Table 1

Episodic tremor syndromes

SyndromeAge at onsetCausePhenotypeDurationRecurrenceTriggers
Limb shakingAdulthood.Vascular: severe carotid stenosis (>80%).Typically unilateral, upper limb jerking tremor.Transient—may last several minutes.Episodes occur monthly or up to several times per day.Orthostatic positional change, hypotension, hyperventilation, neck extension or walking.
Hereditary chin tremorAdolescence.AD linked to chromosome 9q13-q21 in one family.Oscillatory rhythmic movements of the chin muscles, mainly the mentalis muscle.
Frequency varies between 2 and 11 Hz.
Seconds to hours.Daily.Emotion or anxiety.
Paroxysmal head tremorAdulthood.Heterogeneity: missense mutation in CACNA1A gene, encoding the calcium voltage-gated channel.Progressive disorder with ‘no-no’ pattern and frequency of 3–5 Hz involving the splenius and sternocleidomastoid muscles.5 and 60 min.Up to several times a week.No specific triggers.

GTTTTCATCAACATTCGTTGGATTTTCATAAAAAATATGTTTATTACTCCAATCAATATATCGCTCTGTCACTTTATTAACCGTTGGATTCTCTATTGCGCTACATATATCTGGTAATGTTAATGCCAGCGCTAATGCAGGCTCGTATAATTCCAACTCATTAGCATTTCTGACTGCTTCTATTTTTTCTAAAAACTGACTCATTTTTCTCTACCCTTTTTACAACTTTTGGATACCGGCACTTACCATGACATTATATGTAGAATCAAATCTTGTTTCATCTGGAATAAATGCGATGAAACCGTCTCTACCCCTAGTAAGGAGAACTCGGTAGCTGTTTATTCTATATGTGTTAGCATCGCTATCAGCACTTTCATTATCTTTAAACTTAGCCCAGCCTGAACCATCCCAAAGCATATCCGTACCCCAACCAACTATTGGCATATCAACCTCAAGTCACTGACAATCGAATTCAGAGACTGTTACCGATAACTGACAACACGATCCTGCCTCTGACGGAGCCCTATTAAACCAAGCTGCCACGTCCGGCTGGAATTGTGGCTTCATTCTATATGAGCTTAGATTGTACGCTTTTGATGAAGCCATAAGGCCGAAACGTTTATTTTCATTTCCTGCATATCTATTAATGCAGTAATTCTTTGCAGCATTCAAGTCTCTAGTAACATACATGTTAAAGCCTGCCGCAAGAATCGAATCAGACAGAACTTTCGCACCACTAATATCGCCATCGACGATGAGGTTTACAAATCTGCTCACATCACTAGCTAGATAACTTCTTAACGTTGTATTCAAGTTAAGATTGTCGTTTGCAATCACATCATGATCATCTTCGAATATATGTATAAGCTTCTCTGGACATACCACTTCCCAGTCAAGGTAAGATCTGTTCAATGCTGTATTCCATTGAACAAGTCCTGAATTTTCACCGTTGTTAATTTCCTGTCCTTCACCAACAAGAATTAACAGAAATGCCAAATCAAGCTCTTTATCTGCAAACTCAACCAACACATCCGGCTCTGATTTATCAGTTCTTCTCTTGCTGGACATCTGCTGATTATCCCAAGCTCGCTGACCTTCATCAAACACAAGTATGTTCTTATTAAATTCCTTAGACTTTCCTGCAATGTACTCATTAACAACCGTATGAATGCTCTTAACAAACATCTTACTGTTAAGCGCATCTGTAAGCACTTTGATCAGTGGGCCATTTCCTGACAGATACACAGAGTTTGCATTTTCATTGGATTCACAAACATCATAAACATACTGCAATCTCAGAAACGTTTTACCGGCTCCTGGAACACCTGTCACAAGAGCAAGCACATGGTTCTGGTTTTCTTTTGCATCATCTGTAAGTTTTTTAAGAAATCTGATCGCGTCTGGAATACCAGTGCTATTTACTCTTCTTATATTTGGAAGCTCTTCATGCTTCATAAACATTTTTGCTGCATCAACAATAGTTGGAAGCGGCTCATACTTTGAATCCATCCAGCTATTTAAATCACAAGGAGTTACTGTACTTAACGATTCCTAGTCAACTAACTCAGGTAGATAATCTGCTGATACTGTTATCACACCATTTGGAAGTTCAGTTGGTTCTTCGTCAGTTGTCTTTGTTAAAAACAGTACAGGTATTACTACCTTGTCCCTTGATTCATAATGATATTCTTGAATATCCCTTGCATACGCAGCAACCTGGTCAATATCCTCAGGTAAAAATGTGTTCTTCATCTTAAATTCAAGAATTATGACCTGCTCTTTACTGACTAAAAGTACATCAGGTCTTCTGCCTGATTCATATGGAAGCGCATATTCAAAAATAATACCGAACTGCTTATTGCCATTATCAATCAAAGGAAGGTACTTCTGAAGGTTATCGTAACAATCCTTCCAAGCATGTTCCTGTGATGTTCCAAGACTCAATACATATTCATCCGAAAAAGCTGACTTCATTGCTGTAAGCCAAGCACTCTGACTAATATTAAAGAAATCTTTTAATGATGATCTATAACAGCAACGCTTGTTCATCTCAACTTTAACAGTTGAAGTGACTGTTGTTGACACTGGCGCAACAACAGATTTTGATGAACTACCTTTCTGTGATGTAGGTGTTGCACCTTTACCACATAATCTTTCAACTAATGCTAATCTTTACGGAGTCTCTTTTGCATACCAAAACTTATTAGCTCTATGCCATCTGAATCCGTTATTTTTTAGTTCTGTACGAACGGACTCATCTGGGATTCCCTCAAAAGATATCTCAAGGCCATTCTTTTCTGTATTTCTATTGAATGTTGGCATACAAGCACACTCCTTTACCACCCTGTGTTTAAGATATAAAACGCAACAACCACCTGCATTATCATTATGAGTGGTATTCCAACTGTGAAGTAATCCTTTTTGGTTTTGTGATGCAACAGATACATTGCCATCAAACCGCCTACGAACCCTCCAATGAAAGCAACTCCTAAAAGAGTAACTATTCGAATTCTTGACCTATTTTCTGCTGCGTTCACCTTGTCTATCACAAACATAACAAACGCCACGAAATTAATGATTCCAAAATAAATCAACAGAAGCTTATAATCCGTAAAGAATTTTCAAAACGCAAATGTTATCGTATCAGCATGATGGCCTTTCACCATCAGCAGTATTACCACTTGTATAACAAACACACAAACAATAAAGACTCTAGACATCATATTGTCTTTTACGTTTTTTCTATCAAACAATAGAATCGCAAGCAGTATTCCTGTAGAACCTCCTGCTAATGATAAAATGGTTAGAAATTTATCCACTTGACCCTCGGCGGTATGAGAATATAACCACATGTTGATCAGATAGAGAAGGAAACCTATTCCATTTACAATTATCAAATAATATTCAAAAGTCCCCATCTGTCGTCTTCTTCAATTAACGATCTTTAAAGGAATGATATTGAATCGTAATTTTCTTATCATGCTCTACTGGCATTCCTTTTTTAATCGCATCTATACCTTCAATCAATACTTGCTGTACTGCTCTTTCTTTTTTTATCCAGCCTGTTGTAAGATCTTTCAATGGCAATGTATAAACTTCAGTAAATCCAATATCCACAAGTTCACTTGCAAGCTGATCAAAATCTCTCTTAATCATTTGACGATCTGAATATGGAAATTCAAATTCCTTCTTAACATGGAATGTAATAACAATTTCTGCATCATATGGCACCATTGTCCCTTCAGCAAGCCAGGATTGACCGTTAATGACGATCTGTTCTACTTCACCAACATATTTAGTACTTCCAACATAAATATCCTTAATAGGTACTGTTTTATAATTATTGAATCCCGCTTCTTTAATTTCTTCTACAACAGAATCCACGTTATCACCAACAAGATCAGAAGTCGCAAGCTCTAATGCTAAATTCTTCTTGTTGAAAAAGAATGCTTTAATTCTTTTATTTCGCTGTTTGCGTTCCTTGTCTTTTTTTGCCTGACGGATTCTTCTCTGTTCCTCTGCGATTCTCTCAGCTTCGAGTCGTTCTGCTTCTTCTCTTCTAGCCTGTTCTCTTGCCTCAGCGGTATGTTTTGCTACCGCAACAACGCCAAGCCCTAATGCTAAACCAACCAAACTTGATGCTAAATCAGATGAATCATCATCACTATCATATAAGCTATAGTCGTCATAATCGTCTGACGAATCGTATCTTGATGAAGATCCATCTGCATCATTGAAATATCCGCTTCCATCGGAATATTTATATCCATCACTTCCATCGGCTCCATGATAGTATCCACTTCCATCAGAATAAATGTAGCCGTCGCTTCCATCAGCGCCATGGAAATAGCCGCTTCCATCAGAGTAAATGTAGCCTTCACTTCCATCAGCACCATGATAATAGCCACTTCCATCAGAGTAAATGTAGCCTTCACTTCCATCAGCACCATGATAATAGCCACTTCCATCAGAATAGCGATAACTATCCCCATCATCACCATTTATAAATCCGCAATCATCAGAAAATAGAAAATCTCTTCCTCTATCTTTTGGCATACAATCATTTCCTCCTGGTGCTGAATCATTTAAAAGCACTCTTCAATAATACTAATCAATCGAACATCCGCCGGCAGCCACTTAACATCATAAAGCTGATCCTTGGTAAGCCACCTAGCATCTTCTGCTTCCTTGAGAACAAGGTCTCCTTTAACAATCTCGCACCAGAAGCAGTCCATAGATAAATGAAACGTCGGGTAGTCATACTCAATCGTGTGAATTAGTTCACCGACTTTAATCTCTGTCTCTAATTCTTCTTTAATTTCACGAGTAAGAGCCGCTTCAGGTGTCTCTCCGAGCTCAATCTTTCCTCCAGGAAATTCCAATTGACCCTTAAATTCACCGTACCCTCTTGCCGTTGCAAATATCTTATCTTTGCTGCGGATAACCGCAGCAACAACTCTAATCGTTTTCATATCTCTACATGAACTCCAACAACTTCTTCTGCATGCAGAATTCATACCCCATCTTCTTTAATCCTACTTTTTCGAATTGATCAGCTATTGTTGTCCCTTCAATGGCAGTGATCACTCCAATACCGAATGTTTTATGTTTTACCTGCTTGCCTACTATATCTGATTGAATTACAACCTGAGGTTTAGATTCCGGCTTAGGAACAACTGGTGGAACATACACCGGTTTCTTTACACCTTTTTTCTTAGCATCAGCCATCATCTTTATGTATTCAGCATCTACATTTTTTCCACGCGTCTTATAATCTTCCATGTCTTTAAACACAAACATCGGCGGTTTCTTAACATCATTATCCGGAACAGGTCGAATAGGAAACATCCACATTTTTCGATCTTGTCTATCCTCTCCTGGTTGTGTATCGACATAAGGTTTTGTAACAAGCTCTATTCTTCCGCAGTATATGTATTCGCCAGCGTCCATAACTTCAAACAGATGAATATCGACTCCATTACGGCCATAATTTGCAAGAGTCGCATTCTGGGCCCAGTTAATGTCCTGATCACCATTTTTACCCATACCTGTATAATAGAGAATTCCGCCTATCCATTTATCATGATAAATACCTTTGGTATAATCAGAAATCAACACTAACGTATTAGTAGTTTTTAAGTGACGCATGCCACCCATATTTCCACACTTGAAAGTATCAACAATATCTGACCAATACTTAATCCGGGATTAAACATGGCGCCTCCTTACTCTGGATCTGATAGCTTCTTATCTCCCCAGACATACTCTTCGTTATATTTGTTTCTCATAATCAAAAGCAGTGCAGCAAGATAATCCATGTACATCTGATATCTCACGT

Bobble-head doll syndromeChildhood.Expansion in the region of the III ventricle resulting from a suprasellar arachnoid or a cyst.Episodic 2–3 Hz ‘yes-yes’ tremor of the head with occasional ‘no-no’ movements.
Other areas: neck, shoulders, trunk or upper limbs.
Variable.Variable.Absent during sleep.
Amplitude increases with walking or excitement and decreases or disappears under volitional control or concentration.
Spasmus nutansChildhood.Idiopathic and benign.Head shaking, nystagmus, and abnormal head posture or torticollis.
Reminiscent of bobble-head doll syndrome.
Variable.Variable.Absent during sleep.
No triggers.
Shuddering attacksChildhood.Idiopathic and benign.Brief bursts of rapid, shivering-like movements of the head and both arms.Seconds.Up to 100 episodes per day.No triggers.
  • AD, autosomal dominant.